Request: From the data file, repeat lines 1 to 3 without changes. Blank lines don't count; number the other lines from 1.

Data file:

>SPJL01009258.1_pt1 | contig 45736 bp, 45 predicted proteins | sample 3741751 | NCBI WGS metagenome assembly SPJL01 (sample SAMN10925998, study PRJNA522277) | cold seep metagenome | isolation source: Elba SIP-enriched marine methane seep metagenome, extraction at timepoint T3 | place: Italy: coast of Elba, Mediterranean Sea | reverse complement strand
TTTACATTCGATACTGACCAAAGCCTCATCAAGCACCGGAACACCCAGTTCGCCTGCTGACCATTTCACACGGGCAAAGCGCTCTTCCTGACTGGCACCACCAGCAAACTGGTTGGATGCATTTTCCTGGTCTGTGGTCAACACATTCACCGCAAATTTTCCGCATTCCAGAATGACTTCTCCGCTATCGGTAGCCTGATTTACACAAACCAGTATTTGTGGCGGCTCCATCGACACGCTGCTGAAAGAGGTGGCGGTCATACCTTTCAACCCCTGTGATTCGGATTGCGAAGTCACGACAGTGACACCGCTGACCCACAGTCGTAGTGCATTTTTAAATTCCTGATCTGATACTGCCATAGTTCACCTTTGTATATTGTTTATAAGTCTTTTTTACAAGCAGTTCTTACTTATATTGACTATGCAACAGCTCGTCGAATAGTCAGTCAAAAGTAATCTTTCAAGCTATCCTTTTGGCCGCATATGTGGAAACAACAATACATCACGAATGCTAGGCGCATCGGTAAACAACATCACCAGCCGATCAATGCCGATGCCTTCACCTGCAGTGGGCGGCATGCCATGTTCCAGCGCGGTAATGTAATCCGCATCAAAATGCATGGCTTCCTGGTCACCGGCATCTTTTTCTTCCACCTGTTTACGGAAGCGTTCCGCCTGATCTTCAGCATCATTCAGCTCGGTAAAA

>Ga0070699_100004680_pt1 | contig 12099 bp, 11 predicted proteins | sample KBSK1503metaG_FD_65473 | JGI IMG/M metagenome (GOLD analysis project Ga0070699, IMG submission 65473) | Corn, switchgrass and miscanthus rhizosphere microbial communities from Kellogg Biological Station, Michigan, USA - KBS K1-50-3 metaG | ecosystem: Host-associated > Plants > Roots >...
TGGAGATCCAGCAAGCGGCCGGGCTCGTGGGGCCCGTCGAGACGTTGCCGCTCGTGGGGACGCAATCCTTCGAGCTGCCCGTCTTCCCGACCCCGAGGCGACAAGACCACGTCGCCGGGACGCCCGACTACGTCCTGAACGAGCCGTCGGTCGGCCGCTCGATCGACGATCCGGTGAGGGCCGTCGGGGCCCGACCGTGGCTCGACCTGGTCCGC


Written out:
>SPJL01009258.1_pt1 | contig 45736 bp, 45 predicted proteins | sample 3741751 | NCBI WGS metagenome assembly SPJL01 (sample SAMN10925998, study PRJNA522277) | cold seep metagenome | isolation source: Elba SIP-enriched marine methane seep metagenome, extraction at timepoint T3 | place: Italy: coast of Elba, Mediterranean Sea | reverse complement strand
TTTACATTCGATACTGACCAAAGCCTCATCAAGCACCGGAACACCCAGTTCGCCTGCTGACCATTTCACACGGGCAAAGCGCTCTTCCTGACTGGCACCACCAGCAAACTGGTTGGATGCATTTTCCTGGTCTGTGGTCAACACATTCACCGCAAATTTTCCGCATTCCAGAATGACTTCTCCGCTATCGGTAGCCTGATTTACACAAACCAGTATTTGTGGCGGCTCCATCGACACGCTGCTGAAAGAGGTGGCGGTCATACCTTTCAACCCCTGTGATTCGGATTGCGAAGTCACGACAGTGACACCGCTGACCCACAGTCGTAGTGCATTTTTAAATTCCTGATCTGATACTGCCATAGTTCACCTTTGTATATTGTTTATAAGTCTTTTTTACAAGCAGTTCTTACTTATATTGACTATGCAACAGCTCGTCGAATAGTCAGTCAAAAGTAATCTTTCAAGCTATCCTTTTGGCCGCATATGTGGAAACAACAATACATCACGAATGCTAGGCGCATCGGTAAACAACATCACCAGCCGATCAATGCCGATGCCTTCACCTGCAGTGGGCGGCATGCCATGTTCCAGCGCGGTAATGTAATCCGCATCAAAATGCATGGCTTCCTGGTCACCGGCATCTTTTTCTTCCACCTGTTTACGGAAGCGTTCCGCCTGATCTTCAGCATCATTCAGCTCGGTAAAA

>Ga0070699_100004680_pt1 | contig 12099 bp, 11 predicted proteins | sample KBSK1503metaG_FD_65473 | JGI IMG/M metagenome (GOLD analysis project Ga0070699, IMG submission 65473) | Corn, switchgrass and miscanthus rhizosphere microbial communities from Kellogg Biological Station, Michigan, USA - KBS K1-50-3 metaG | ecosystem: Host-associated > Plants > Roots >...